The Prefigure, The Figure, The Animal

In 1995, Lebbeus woods produced a series of drawings called The San Francisco Bay Project. One of the drawings, titled “The City and the Faults it Sits on”, depicts a figure in the distance. The architecture seems to be in metamorphosis, reconstructing itself with no clear signs of entrances. At a glance, one could even be unsure if the figure is made of several different figures, conformed to the site it inhabits. Trust is automatically broken in terms of apparent inhabitability. Its deformations and posture transition from high density facades to more planar moves. The architecture conceals what we understand as a building, and its façade camouflages with the high-density city that is San Francisco. It reminds me of the writings of American artist, Abbot H. Thayer.

Abbot Thayer’s descriptions of concealment and camouflage question the relationship of perceiving an object versus the presence it has. These two categories on a normal day co-exist together in a relationship that allows us to understand the world. Abbot has proven that this relationship can be disrupted, primarily by camouflage. Abbot Thayer always had a interest in animals. If one were to think of architecture as animals, hunting, inhabiting their sites, and reconstructing, then this sparks the theory that there is a metamorphosis after this animal reaches ground. I imagine camouflaged architecture being hungry, introverted, and even abrasive. If the animal’s presence isn’t perceived by humans at the ground, the relationship of presence and perception is broken. The exterior cannot be trusted, and humans can only go forth and inhabit the animal to understand its space. It seems, then, that camouflaged architecture is an external agent that breaks the trust that we have in a building’s presence. It appreciates its introverted attempts to conceal itself, and its intentions. These intentions translate to how one reads a building's program, apertures, and posture. The prefigure is its tool of manipulation.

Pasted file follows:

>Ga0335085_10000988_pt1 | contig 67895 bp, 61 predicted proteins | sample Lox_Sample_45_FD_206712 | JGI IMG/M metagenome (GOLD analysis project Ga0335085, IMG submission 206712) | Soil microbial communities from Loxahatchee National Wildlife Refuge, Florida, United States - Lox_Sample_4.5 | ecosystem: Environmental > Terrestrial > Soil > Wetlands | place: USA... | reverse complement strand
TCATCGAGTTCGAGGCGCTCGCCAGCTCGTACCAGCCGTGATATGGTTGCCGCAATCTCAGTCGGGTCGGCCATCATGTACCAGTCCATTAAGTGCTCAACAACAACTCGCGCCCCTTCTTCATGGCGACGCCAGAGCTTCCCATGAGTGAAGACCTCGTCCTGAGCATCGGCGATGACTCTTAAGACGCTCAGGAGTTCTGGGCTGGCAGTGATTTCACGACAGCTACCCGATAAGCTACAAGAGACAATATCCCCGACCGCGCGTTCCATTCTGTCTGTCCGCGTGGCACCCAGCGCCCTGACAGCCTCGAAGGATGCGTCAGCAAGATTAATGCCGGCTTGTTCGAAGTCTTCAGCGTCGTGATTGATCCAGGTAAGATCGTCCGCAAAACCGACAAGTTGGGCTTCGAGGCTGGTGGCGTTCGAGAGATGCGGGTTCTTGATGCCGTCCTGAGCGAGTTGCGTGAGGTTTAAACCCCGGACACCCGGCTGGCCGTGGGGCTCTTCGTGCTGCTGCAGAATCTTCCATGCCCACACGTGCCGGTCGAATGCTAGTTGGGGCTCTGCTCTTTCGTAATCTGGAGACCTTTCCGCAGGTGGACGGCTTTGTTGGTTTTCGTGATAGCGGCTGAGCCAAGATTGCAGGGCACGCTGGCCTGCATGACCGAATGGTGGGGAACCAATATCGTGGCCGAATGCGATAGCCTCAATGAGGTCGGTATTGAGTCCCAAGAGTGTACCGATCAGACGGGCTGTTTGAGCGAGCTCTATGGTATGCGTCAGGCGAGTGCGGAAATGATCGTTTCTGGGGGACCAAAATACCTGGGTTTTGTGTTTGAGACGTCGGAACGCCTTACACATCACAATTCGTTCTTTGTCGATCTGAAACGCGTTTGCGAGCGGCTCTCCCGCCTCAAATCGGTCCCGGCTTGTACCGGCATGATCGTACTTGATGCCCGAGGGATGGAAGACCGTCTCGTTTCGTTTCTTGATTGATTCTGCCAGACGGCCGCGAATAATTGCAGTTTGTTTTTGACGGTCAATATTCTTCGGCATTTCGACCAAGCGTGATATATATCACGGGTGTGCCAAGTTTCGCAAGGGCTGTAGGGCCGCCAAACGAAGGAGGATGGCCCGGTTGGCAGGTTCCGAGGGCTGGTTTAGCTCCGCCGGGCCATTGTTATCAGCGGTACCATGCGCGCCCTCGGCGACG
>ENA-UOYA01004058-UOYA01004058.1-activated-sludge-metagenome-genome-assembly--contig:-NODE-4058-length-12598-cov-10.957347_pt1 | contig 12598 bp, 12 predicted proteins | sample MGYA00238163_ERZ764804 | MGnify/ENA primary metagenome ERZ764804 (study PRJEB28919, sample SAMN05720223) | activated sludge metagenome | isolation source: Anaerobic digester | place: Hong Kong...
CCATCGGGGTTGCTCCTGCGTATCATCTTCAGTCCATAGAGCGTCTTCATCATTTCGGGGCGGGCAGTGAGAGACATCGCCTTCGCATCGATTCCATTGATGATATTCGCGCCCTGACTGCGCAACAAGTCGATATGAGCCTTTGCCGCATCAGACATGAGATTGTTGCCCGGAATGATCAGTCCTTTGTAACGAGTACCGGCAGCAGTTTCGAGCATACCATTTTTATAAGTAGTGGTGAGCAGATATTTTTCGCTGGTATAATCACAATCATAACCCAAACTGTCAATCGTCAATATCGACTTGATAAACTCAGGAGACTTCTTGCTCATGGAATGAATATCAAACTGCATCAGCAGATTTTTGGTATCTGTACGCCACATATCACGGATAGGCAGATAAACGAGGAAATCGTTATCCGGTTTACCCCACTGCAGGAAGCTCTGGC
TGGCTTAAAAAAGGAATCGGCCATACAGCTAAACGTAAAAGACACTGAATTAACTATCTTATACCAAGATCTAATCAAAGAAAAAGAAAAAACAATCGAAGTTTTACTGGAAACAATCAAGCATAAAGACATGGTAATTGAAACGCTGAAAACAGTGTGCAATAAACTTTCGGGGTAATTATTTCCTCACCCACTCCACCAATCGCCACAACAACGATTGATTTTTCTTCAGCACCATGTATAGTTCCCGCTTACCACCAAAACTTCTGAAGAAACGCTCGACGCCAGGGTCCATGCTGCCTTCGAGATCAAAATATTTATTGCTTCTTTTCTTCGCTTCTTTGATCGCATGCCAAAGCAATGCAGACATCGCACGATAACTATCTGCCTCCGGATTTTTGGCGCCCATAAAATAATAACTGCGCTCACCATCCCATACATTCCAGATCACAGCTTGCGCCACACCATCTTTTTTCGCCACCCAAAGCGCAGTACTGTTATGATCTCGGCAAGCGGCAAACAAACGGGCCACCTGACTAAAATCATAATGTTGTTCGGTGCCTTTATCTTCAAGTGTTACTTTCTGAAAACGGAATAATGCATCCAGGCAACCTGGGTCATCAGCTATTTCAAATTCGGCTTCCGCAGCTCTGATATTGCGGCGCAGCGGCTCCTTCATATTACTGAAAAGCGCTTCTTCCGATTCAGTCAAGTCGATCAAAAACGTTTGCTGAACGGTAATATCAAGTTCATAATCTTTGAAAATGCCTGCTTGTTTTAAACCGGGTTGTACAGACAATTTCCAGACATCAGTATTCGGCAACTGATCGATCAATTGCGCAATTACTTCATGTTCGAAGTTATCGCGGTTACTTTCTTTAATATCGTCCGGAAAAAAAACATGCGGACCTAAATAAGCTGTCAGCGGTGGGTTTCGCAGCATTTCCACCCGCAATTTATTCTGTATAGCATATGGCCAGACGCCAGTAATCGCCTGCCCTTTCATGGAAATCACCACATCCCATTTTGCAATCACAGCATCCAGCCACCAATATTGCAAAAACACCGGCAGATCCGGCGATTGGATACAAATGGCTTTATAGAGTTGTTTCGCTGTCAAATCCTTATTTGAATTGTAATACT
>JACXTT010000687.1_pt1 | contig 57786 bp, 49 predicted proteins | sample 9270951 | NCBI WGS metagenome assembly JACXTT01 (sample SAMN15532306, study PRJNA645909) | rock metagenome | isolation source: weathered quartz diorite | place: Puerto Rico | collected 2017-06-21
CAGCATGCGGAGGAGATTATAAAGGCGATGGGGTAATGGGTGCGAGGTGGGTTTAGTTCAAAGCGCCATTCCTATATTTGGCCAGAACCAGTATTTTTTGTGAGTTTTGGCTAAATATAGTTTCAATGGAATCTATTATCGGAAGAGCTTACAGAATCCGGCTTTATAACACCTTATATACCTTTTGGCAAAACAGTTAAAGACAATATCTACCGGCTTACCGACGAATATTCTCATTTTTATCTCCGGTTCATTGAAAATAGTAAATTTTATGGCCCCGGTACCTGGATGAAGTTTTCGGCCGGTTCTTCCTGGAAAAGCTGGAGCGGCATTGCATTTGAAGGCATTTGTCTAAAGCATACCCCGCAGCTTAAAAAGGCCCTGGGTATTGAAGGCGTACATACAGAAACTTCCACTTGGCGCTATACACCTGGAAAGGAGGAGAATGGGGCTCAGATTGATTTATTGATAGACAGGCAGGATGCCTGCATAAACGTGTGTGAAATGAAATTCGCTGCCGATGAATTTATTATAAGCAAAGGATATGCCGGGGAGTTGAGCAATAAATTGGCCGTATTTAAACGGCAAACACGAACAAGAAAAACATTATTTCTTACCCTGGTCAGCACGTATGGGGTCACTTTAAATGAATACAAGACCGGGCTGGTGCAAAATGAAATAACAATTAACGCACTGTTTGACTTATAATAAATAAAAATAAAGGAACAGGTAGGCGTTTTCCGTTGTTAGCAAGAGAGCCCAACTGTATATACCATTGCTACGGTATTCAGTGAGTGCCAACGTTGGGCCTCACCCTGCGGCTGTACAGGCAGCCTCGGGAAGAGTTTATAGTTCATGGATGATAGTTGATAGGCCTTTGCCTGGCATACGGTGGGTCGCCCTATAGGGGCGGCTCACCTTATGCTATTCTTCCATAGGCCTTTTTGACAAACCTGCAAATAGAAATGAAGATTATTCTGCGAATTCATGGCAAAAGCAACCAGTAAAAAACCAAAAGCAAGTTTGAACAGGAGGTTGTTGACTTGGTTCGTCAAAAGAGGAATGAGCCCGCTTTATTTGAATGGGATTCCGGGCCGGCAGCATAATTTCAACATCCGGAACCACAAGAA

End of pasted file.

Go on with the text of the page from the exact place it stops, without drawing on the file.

I write this thinking that the prefigure, the silhouette, and any other word that simulates one's presence is not concerned about its perspective from the ground. It's truly an animal that lives in the urban fabric, sitting, glaring at the sky above, and deciding when it should be known. I've driven past Emerson College recently after writing this, and I see its presence as just that.